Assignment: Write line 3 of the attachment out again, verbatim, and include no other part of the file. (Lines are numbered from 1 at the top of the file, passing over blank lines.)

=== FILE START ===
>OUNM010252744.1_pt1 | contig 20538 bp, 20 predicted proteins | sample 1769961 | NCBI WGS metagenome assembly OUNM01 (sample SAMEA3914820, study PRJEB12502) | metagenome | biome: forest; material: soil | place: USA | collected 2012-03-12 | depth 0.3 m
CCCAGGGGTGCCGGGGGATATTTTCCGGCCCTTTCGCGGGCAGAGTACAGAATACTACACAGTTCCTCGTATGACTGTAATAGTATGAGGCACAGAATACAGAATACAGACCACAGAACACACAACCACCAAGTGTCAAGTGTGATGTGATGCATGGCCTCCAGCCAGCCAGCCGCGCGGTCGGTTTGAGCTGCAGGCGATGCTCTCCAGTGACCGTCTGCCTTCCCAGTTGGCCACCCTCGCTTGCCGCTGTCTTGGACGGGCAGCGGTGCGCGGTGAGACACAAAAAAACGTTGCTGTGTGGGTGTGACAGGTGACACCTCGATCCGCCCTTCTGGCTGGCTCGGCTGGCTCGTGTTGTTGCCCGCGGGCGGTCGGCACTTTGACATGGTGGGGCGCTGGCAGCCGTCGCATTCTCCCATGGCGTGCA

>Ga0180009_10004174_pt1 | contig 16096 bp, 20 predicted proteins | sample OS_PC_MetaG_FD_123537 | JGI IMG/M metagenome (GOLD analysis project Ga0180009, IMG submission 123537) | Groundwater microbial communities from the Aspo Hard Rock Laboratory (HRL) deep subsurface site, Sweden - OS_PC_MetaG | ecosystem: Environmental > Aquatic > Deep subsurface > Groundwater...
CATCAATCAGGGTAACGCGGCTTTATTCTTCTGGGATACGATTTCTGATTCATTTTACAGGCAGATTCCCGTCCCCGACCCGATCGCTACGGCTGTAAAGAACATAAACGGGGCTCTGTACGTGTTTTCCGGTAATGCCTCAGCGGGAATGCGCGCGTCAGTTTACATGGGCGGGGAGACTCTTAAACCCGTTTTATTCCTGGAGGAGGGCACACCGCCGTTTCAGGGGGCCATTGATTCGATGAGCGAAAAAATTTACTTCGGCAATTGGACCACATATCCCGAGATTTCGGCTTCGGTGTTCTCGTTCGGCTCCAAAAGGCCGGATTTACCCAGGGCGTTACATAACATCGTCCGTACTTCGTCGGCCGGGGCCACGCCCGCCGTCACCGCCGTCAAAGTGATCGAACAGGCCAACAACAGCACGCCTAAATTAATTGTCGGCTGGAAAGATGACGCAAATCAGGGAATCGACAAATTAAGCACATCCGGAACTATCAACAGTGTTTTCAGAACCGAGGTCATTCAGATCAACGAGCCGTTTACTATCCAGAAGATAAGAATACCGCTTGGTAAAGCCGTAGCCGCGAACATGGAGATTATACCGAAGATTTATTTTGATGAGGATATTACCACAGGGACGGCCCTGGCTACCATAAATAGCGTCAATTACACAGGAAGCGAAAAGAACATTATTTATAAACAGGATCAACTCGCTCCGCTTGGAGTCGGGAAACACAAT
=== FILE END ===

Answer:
>Ga0180009_10004174_pt1 | contig 16096 bp, 20 predicted proteins | sample OS_PC_MetaG_FD_123537 | JGI IMG/M metagenome (GOLD analysis project Ga0180009, IMG submission 123537) | Groundwater microbial communities from the Aspo Hard Rock Laboratory (HRL) deep subsurface site, Sweden - OS_PC_MetaG | ecosystem: Environmental > Aquatic > Deep subsurface > Groundwater...